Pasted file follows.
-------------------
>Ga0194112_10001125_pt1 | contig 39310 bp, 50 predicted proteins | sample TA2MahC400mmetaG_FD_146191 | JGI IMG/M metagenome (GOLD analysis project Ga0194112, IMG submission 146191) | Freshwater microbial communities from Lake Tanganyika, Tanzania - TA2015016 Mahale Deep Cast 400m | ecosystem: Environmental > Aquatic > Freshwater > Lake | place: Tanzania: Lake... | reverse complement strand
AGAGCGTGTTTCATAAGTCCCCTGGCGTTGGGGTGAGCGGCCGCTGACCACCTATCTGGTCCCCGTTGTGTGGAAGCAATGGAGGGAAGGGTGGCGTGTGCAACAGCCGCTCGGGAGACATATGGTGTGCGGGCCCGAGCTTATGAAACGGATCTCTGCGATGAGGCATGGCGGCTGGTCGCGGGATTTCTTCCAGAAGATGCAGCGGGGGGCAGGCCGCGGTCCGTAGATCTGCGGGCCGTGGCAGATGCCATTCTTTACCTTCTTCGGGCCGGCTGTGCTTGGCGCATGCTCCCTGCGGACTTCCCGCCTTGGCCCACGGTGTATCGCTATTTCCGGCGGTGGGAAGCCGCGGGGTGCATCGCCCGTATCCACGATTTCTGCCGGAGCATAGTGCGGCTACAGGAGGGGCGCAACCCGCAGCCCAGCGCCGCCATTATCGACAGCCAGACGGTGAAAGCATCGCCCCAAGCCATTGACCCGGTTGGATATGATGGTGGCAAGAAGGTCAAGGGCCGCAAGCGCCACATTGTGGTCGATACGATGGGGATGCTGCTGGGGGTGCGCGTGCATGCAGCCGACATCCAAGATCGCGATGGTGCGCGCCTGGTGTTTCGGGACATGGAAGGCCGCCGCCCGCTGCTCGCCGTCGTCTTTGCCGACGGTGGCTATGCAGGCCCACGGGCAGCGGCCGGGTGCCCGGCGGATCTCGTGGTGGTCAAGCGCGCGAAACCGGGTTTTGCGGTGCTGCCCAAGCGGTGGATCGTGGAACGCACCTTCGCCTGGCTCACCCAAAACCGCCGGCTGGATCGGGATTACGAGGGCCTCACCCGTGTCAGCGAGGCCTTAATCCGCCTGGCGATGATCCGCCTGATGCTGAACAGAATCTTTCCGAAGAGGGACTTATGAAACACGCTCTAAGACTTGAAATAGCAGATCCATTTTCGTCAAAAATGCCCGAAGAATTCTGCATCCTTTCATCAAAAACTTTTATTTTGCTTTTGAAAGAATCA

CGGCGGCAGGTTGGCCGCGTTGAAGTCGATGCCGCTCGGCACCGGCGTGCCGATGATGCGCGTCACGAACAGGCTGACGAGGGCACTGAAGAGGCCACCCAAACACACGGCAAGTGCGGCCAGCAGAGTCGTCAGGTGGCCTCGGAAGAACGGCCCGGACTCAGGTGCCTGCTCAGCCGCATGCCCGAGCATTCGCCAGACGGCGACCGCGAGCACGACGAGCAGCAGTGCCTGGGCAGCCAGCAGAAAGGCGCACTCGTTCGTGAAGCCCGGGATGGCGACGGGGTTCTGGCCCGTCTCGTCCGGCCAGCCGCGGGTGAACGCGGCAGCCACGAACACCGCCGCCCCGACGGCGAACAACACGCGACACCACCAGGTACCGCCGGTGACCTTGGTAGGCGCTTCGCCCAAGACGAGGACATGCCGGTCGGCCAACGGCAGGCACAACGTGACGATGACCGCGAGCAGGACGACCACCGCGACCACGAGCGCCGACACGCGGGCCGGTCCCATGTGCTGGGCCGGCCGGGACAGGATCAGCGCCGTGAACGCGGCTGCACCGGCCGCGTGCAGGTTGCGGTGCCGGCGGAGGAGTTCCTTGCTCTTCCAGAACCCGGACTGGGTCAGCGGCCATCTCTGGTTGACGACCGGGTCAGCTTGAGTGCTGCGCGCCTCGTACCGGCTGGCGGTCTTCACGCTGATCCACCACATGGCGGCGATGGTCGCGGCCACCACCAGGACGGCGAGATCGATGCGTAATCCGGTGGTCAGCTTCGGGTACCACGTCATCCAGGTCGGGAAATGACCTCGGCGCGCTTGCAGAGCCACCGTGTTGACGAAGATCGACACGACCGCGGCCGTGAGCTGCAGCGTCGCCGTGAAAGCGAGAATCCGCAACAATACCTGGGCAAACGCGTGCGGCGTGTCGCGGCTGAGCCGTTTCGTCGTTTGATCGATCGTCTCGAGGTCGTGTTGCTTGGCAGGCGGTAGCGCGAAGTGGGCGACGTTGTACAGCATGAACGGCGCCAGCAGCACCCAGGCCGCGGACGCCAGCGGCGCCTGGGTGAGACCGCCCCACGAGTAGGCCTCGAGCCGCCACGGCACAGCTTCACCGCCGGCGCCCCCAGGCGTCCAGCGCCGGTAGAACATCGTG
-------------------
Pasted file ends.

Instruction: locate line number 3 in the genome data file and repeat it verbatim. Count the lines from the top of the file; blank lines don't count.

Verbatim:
CGGCGGCAGGTTGGCCGCGTTGAAGTCGATGCCGCTCGGCACCGGCGTGCCGATGATGCGCGTCACGAACAGGCTGACGAGGGCACTGAAGAGGCCACCCAAACACACGGCAAGTGCGGCCAGCAGAGTCGTCAGGTGGCCTCGGAAGAACGGCCCGGACTCAGGTGCCTGCTCAGCCGCATGCCCGAGCATTCGCCAGACGGCGACCGCGAGCACGACGAGCAGCAGTGCCTGGGCAGCCAGCAGAAAGGCGCACTCGTTCGTGAAGCCCGGGATGGCGACGGGGTTCTGGCCCGTCTCGTCCGGCCAGCCGCGGGTGAACGCGGCAGCCACGAACACCGCCGCCCCGACGGCGAACAACACGCGACACCACCAGGTACCGCCGGTGACCTTGGTAGGCGCTTCGCCCAAGACGAGGACATGCCGGTCGGCCAACGGCAGGCACAACGTGACGATGACCGCGAGCAGGACGACCACCGCGACCACGAGCGCCGACACGCGGGCCGGTCCCATGTGCTGGGCCGGCCGGGACAGGATCAGCGCCGTGAACGCGGCTGCACCGGCCGCGTGCAGGTTGCGGTGCCGGCGGAGGAGTTCCTTGCTCTTCCAGAACCCGGACTGGGTCAGCGGCCATCTCTGGTTGACGACCGGGTCAGCTTGAGTGCTGCGCGCCTCGTACCGGCTGGCGGTCTTCACGCTGATCCACCACATGGCGGCGATGGTCGCGGCCACCACCAGGACGGCGAGATCGATGCGTAATCCGGTGGTCAGCTTCGGGTACCACGTCATCCAGGTCGGGAAATGACCTCGGCGCGCTTGCAGAGCCACCGTGTTGACGAAGATCGACACGACCGCGGCCGTGAGCTGCAGCGTCGCCGTGAAAGCGAGAATCCGCAACAATACCTGGGCAAACGCGTGCGGCGTGTCGCGGCTGAGCCGTTTCGTCGTTTGATCGATCGTCTCGAGGTCGTGTTGCTTGGCAGGCGGTAGCGCGAAGTGGGCGACGTTGTACAGCATGAACGGCGCCAGCAGCACCCAGGCCGCGGACGCCAGCGGCGCCTGGGTGAGACCGCCCCACGAGTAGGCCTCGAGCCGCCACGGCACAGCTTCACCGCCGGCGCCCCCAGGCGTCCAGCGCCGGTAGAACATCGTG